5 Best Films by Akira Kurosawa

Akira Kurosawa
Akira Kurosawa

Western films have an indigenous style of filming. Whenever a director takes inspiration from western films, it becomes almost impossible to find a signature style of the director, because the style remains almost similar and the only differentiating factor is the story and narrative. However, when it comes to Akira Kurosawa films, even though he takes inspiration from the Western films, he leaves a distinctive signature of himself on them. His films came with innovations like the use of axial cuts and screen wipe. These techniques became methods in world cinema.

Akira Kurosawa used to work as a painter in Japanese Film Industry. Soon after, he started getting work as a scriptwriter and assistant director. During that era, the world was oblivious to Japanese cinema. It was so only until Akira Kurosawa rose to fame with Rashomon that released in 1948.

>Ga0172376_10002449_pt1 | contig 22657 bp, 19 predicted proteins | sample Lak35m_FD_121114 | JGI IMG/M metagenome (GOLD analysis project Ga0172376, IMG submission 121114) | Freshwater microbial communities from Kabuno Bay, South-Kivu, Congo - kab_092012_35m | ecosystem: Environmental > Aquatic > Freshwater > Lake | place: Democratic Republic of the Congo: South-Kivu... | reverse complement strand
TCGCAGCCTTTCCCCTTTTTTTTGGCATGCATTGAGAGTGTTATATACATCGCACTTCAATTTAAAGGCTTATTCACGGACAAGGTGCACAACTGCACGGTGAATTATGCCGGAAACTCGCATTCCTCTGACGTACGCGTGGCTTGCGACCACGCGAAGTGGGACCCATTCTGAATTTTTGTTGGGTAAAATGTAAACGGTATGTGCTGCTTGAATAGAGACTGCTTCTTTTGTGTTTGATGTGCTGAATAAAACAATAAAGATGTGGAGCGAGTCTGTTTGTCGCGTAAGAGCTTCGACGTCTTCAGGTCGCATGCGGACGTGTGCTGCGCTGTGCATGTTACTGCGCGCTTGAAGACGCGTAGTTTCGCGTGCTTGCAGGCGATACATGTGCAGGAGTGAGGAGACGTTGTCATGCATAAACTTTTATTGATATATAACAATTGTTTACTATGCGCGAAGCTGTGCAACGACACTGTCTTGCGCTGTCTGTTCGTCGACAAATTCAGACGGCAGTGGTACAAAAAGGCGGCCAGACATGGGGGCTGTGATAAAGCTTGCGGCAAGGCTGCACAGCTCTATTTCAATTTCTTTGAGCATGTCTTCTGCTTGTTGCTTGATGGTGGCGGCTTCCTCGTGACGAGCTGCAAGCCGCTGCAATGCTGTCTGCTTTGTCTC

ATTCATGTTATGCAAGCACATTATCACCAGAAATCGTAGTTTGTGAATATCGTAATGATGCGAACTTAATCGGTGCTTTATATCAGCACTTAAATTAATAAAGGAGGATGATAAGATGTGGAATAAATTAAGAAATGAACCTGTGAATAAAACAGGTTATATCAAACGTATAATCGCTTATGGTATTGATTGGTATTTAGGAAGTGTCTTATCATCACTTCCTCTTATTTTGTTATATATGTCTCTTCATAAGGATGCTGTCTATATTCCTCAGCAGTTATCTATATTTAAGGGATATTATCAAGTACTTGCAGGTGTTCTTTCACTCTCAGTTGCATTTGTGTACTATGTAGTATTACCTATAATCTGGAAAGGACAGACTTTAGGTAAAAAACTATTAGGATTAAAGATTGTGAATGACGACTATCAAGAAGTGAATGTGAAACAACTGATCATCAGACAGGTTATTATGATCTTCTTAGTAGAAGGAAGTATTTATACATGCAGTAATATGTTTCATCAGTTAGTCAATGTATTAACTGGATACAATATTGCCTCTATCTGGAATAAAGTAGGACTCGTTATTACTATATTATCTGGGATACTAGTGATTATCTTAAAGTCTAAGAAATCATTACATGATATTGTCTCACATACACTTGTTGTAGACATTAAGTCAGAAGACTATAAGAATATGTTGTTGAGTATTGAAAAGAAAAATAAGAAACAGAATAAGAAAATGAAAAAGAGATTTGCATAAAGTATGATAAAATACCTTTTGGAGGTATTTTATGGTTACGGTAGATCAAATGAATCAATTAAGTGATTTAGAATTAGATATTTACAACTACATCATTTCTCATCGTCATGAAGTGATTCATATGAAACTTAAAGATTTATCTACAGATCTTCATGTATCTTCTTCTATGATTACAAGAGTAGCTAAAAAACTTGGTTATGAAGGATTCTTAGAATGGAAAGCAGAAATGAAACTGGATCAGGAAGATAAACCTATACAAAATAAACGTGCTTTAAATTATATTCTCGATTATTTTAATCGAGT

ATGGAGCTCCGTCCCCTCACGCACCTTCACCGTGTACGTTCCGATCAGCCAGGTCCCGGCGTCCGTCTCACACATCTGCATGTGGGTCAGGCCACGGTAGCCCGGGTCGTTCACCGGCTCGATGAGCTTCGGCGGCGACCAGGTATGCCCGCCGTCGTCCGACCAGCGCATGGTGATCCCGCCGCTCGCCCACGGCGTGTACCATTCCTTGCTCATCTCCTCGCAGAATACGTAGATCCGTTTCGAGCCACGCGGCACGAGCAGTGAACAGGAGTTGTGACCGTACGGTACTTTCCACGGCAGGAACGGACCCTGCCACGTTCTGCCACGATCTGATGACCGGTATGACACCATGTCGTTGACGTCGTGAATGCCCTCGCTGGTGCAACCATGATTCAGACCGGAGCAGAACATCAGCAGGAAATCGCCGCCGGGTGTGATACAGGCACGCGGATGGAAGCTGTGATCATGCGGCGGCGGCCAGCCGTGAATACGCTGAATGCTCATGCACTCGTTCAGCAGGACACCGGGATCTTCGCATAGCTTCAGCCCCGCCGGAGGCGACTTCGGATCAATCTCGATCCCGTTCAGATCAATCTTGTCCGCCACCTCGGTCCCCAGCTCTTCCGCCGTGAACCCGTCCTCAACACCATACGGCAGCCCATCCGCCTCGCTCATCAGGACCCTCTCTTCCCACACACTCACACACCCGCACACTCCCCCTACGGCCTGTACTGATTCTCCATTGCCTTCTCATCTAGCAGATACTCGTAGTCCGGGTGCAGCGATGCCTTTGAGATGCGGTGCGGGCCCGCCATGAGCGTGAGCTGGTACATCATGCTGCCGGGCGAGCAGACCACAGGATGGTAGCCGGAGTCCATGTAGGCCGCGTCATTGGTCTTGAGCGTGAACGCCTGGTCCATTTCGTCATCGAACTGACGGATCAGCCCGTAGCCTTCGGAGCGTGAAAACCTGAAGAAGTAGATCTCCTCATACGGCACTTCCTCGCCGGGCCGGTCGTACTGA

Here is the list of 5 must watch films by Akira Kurosawa –

1. Rashomon [1950] –

Rashomon
Rashomon

It is Akira Kurosawa’s first film that audiences, critics, and Academy recognized.  Rashomon is one of the most inventive films in the history of world cinema, especially because of Kurosawa’s idiosyncratic use of flashbacks. The flashbacks used were in contradiction with the action they were flashing back to. It’s something we call – “incongruous flashbacks”. The events in the flashback often show a point of view, which seem a lie in most of the cases. Moreover, there are elements of ambiguity with those flashbacks because the POVs seem both true and false.